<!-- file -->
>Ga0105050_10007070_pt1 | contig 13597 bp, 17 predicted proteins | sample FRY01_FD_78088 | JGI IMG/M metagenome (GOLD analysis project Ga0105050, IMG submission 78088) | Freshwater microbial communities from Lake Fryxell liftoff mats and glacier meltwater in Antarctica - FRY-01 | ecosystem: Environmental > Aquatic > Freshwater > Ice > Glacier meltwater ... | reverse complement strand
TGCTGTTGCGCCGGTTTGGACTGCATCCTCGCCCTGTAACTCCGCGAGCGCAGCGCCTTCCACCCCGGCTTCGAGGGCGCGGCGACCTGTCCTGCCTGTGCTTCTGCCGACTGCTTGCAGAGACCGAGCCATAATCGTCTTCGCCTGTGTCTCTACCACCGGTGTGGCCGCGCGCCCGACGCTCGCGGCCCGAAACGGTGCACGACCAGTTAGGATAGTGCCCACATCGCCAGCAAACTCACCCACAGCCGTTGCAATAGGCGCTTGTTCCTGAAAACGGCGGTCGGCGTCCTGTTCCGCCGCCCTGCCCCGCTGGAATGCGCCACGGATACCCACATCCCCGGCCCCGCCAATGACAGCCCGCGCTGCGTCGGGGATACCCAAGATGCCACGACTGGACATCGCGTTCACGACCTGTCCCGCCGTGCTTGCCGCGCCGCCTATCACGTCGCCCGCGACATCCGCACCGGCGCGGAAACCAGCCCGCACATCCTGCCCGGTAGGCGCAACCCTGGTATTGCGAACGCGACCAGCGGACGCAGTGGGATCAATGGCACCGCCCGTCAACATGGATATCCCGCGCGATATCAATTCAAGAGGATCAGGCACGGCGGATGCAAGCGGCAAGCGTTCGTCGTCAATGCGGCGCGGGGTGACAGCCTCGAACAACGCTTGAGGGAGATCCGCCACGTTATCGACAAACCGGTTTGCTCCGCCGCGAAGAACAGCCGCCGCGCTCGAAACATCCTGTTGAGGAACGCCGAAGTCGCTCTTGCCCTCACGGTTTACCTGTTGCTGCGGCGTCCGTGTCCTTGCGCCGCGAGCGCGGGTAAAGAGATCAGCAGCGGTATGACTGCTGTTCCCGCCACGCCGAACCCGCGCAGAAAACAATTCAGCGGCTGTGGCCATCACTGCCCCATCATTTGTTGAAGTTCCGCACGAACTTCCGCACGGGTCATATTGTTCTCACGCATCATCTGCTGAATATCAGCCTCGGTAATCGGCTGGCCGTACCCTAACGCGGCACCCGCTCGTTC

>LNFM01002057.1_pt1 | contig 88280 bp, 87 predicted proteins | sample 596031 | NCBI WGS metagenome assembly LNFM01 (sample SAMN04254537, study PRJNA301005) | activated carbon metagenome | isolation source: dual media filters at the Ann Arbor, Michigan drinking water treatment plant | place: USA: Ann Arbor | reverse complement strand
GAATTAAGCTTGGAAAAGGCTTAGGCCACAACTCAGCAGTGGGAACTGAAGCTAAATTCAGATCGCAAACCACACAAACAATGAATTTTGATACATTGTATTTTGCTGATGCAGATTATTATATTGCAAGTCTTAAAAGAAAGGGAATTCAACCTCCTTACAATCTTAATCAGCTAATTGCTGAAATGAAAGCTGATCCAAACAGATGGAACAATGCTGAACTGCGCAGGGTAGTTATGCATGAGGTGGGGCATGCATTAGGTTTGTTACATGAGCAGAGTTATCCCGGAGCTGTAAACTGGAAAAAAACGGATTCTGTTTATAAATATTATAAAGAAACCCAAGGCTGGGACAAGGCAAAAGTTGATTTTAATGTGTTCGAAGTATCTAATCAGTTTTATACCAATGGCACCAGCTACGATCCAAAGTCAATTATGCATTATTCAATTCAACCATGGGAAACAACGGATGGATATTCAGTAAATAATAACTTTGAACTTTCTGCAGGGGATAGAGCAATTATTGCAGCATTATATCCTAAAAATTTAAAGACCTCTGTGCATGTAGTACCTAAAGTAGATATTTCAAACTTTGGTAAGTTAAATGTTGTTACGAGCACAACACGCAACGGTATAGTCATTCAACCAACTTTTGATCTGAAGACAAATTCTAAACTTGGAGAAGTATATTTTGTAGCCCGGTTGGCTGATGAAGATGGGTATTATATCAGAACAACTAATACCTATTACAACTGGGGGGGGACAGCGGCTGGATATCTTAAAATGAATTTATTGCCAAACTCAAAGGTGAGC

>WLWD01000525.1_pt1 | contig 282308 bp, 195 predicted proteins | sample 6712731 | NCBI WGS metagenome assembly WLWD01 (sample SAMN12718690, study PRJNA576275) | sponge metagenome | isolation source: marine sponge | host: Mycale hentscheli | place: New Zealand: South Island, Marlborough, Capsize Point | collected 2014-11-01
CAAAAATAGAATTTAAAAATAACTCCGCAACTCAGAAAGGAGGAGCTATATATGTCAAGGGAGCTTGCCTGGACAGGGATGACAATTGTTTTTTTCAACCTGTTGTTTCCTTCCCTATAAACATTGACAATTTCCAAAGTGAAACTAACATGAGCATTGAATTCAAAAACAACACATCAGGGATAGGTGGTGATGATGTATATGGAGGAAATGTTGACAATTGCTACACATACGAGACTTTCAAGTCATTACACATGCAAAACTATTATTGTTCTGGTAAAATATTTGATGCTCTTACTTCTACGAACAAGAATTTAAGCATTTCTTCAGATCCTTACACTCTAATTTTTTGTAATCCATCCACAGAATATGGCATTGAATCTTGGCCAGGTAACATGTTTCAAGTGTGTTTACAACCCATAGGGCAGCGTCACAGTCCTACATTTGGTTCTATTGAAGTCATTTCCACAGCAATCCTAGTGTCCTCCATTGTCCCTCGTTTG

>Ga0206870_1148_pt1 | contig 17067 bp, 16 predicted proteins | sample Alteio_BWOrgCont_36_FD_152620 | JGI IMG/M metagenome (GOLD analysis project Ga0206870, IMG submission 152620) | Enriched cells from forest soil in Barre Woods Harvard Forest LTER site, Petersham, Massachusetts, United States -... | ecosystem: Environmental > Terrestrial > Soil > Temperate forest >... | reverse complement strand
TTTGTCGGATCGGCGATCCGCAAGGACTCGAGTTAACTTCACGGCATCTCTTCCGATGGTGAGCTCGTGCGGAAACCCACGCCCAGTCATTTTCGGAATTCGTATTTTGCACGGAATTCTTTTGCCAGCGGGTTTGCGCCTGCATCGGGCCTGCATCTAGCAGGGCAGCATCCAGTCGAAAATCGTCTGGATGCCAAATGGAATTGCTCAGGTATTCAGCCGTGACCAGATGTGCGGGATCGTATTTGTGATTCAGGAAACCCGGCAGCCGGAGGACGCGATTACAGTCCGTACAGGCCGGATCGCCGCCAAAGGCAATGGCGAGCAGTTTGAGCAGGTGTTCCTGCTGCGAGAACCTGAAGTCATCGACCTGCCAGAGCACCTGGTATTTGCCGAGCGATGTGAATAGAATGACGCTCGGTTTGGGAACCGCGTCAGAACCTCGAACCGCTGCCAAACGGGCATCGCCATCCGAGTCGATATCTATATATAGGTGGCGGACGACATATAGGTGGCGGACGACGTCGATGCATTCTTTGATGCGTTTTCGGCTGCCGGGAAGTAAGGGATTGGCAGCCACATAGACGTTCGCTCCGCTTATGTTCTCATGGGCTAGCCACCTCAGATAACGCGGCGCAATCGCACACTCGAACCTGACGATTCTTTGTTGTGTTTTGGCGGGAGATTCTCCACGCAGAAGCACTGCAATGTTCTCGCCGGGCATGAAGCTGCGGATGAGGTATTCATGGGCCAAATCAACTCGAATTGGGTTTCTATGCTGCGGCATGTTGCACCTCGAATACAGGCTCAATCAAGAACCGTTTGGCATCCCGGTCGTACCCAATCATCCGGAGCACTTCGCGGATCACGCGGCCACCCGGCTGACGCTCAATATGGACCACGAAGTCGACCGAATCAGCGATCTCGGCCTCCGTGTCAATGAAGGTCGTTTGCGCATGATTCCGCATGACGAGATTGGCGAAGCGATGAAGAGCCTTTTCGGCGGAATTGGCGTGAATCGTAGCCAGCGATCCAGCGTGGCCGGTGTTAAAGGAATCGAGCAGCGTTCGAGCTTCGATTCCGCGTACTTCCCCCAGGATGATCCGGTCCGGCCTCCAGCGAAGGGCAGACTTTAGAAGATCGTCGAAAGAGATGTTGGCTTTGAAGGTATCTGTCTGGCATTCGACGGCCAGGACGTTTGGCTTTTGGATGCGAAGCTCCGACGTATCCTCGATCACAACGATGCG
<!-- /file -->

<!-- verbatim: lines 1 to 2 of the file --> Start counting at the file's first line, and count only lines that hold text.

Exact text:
>Ga0105050_10007070_pt1 | contig 13597 bp, 17 predicted proteins | sample FRY01_FD_78088 | JGI IMG/M metagenome (GOLD analysis project Ga0105050, IMG submission 78088) | Freshwater microbial communities from Lake Fryxell liftoff mats and glacier meltwater in Antarctica - FRY-01 | ecosystem: Environmental > Aquatic > Freshwater > Ice > Glacier meltwater ... | reverse complement strand
TGCTGTTGCGCCGGTTTGGACTGCATCCTCGCCCTGTAACTCCGCGAGCGCAGCGCCTTCCACCCCGGCTTCGAGGGCGCGGCGACCTGTCCTGCCTGTGCTTCTGCCGACTGCTTGCAGAGACCGAGCCATAATCGTCTTCGCCTGTGTCTCTACCACCGGTGTGGCCGCGCGCCCGACGCTCGCGGCCCGAAACGGTGCACGACCAGTTAGGATAGTGCCCACATCGCCAGCAAACTCACCCACAGCCGTTGCAATAGGCGCTTGTTCCTGAAAACGGCGGTCGGCGTCCTGTTCCGCCGCCCTGCCCCGCTGGAATGCGCCACGGATACCCACATCCCCGGCCCCGCCAATGACAGCCCGCGCTGCGTCGGGGATACCCAAGATGCCACGACTGGACATCGCGTTCACGACCTGTCCCGCCGTGCTTGCCGCGCCGCCTATCACGTCGCCCGCGACATCCGCACCGGCGCGGAAACCAGCCCGCACATCCTGCCCGGTAGGCGCAACCCTGGTATTGCGAACGCGACCAGCGGACGCAGTGGGATCAATGGCACCGCCCGTCAACATGGATATCCCGCGCGATATCAATTCAAGAGGATCAGGCACGGCGGATGCAAGCGGCAAGCGTTCGTCGTCAATGCGGCGCGGGGTGACAGCCTCGAACAACGCTTGAGGGAGATCCGCCACGTTATCGACAAACCGGTTTGCTCCGCCGCGAAGAACAGCCGCCGCGCTCGAAACATCCTGTTGAGGAACGCCGAAGTCGCTCTTGCCCTCACGGTTTACCTGTTGCTGCGGCGTCCGTGTCCTTGCGCCGCGAGCGCGGGTAAAGAGATCAGCAGCGGTATGACTGCTGTTCCCGCCACGCCGAACCCGCGCAGAAAACAATTCAGCGGCTGTGGCCATCACTGCCCCATCATTTGTTGAAGTTCCGCACGAACTTCCGCACGGGTCATATTGTTCTCACGCATCATCTGCTGAATATCAGCCTCGGTAATCGGCTGGCCGTACCCTAACGCGGCACCCGCTCGTTC